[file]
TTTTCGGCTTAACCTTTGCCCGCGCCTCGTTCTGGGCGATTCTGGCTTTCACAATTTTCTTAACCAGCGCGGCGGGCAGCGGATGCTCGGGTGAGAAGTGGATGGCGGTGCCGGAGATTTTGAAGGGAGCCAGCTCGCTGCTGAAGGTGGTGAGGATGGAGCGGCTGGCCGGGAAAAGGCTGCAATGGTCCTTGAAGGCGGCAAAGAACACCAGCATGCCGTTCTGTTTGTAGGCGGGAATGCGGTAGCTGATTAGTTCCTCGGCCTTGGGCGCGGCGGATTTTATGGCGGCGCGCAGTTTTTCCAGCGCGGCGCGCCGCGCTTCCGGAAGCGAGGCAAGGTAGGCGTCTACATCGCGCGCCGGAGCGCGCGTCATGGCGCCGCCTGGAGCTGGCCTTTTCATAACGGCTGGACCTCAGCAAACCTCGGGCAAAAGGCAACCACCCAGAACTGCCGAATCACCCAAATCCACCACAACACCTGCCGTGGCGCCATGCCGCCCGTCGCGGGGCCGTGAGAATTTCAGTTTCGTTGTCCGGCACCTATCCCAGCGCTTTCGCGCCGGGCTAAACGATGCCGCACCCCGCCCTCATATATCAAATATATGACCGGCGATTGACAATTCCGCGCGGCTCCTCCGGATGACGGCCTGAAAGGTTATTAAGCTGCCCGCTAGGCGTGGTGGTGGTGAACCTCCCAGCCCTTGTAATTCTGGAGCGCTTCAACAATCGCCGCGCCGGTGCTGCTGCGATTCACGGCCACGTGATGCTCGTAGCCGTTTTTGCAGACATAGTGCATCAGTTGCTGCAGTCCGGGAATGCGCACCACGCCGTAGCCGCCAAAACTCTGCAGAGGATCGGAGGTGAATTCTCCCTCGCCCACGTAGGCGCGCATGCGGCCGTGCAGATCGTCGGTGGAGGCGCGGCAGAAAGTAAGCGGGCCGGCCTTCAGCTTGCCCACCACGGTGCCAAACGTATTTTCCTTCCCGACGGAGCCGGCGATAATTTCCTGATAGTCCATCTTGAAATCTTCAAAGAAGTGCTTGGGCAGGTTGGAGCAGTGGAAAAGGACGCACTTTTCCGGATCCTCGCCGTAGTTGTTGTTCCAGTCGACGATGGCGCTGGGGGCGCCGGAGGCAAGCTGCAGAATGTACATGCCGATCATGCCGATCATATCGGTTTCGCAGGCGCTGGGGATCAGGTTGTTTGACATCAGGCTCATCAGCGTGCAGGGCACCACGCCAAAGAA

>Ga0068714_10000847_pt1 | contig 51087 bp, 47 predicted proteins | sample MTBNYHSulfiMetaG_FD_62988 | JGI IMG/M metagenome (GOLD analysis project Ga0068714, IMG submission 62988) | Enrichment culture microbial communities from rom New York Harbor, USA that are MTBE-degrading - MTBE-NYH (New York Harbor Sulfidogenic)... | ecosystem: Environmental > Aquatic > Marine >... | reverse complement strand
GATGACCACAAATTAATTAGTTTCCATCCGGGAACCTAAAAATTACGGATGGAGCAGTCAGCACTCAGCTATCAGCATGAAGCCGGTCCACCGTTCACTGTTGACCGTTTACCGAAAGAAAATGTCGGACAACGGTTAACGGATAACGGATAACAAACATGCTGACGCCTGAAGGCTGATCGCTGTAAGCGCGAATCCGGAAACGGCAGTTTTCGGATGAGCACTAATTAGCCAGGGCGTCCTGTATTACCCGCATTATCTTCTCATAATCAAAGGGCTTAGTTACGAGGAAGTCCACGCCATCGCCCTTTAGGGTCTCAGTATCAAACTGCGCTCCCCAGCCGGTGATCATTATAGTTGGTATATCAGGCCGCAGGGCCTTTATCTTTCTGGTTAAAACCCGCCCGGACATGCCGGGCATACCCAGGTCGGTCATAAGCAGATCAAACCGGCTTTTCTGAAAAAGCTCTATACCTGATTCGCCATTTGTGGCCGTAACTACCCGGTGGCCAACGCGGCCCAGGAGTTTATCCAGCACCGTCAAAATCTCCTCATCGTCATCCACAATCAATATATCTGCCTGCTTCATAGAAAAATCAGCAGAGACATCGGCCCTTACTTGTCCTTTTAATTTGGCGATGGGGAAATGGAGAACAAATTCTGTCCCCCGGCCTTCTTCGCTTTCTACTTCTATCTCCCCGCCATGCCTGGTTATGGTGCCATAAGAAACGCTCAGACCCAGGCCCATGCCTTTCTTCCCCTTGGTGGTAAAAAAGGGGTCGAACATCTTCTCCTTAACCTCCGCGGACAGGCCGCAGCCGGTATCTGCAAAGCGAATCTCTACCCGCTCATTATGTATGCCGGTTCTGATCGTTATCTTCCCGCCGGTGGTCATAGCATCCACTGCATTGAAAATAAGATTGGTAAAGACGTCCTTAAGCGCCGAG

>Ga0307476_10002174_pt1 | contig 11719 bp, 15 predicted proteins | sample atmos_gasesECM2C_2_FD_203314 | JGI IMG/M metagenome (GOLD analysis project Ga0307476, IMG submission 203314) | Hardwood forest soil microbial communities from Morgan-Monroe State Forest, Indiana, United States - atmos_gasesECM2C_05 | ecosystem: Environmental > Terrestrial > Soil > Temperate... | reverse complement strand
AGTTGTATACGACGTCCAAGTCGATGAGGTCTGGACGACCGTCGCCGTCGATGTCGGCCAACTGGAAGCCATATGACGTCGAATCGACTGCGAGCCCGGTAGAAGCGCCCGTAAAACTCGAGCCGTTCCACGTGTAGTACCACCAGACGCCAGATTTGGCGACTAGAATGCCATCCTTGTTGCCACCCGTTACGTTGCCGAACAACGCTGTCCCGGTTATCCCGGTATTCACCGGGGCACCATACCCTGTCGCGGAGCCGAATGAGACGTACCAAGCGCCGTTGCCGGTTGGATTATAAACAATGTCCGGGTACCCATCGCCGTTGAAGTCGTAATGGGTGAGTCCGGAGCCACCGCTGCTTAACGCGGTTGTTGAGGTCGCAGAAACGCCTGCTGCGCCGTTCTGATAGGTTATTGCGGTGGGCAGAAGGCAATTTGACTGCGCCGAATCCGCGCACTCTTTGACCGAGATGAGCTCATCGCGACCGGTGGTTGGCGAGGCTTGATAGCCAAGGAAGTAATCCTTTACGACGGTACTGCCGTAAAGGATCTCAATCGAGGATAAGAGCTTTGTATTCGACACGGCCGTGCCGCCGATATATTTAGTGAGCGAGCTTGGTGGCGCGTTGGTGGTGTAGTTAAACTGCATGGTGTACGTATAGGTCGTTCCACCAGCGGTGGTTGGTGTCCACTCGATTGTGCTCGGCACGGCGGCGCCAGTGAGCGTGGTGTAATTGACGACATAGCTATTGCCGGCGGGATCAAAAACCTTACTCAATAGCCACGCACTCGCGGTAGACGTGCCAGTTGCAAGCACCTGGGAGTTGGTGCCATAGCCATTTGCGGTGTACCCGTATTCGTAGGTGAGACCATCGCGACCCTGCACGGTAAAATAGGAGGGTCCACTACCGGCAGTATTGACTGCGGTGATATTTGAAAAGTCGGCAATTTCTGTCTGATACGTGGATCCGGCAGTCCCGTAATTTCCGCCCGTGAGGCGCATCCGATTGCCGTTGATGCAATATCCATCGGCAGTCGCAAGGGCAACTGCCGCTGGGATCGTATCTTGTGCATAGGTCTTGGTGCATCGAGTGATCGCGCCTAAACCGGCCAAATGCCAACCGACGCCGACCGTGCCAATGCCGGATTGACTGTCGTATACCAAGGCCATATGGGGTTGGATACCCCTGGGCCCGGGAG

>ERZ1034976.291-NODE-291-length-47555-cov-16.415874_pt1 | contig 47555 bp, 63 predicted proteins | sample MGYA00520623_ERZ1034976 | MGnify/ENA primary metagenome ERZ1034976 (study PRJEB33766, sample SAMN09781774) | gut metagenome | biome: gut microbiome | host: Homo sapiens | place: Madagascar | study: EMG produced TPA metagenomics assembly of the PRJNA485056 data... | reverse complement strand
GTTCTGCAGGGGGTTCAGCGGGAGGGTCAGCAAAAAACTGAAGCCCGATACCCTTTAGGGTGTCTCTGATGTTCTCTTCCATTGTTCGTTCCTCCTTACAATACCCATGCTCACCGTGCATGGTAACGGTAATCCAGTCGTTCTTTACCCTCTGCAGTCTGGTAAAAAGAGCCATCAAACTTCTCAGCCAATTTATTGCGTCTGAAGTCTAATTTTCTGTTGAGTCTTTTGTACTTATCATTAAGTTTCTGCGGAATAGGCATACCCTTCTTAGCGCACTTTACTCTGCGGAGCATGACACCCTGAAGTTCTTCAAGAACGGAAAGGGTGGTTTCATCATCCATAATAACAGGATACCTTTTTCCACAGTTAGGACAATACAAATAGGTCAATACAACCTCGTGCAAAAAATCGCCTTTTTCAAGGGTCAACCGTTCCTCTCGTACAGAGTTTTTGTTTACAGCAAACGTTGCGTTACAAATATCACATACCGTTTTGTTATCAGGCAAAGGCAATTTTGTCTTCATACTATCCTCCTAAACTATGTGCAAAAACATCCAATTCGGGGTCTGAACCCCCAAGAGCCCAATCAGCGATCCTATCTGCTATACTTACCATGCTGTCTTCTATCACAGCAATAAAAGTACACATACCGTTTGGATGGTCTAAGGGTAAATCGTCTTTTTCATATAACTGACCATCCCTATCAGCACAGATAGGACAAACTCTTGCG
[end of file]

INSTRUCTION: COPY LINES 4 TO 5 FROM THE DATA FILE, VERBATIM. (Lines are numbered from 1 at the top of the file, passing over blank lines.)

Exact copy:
>Ga0307476_10002174_pt1 | contig 11719 bp, 15 predicted proteins | sample atmos_gasesECM2C_2_FD_203314 | JGI IMG/M metagenome (GOLD analysis project Ga0307476, IMG submission 203314) | Hardwood forest soil microbial communities from Morgan-Monroe State Forest, Indiana, United States - atmos_gasesECM2C_05 | ecosystem: Environmental > Terrestrial > Soil > Temperate... | reverse complement strand
AGTTGTATACGACGTCCAAGTCGATGAGGTCTGGACGACCGTCGCCGTCGATGTCGGCCAACTGGAAGCCATATGACGTCGAATCGACTGCGAGCCCGGTAGAAGCGCCCGTAAAACTCGAGCCGTTCCACGTGTAGTACCACCAGACGCCAGATTTGGCGACTAGAATGCCATCCTTGTTGCCACCCGTTACGTTGCCGAACAACGCTGTCCCGGTTATCCCGGTATTCACCGGGGCACCATACCCTGTCGCGGAGCCGAATGAGACGTACCAAGCGCCGTTGCCGGTTGGATTATAAACAATGTCCGGGTACCCATCGCCGTTGAAGTCGTAATGGGTGAGTCCGGAGCCACCGCTGCTTAACGCGGTTGTTGAGGTCGCAGAAACGCCTGCTGCGCCGTTCTGATAGGTTATTGCGGTGGGCAGAAGGCAATTTGACTGCGCCGAATCCGCGCACTCTTTGACCGAGATGAGCTCATCGCGACCGGTGGTTGGCGAGGCTTGATAGCCAAGGAAGTAATCCTTTACGACGGTACTGCCGTAAAGGATCTCAATCGAGGATAAGAGCTTTGTATTCGACACGGCCGTGCCGCCGATATATTTAGTGAGCGAGCTTGGTGGCGCGTTGGTGGTGTAGTTAAACTGCATGGTGTACGTATAGGTCGTTCCACCAGCGGTGGTTGGTGTCCACTCGATTGTGCTCGGCACGGCGGCGCCAGTGAGCGTGGTGTAATTGACGACATAGCTATTGCCGGCGGGATCAAAAACCTTACTCAATAGCCACGCACTCGCGGTAGACGTGCCAGTTGCAAGCACCTGGGAGTTGGTGCCATAGCCATTTGCGGTGTACCCGTATTCGTAGGTGAGACCATCGCGACCCTGCACGGTAAAATAGGAGGGTCCACTACCGGCAGTATTGACTGCGGTGATATTTGAAAAGTCGGCAATTTCTGTCTGATACGTGGATCCGGCAGTCCCGTAATTTCCGCCCGTGAGGCGCATCCGATTGCCGTTGATGCAATATCCATCGGCAGTCGCAAGGGCAACTGCCGCTGGGATCGTATCTTGTGCATAGGTCTTGGTGCATCGAGTGATCGCGCCTAAACCGGCCAAATGCCAACCGACGCCGACCGTGCCAATGCCGGATTGACTGTCGTATACCAAGGCCATATGGGGTTGGATACCCCTGGGCCCGGGAG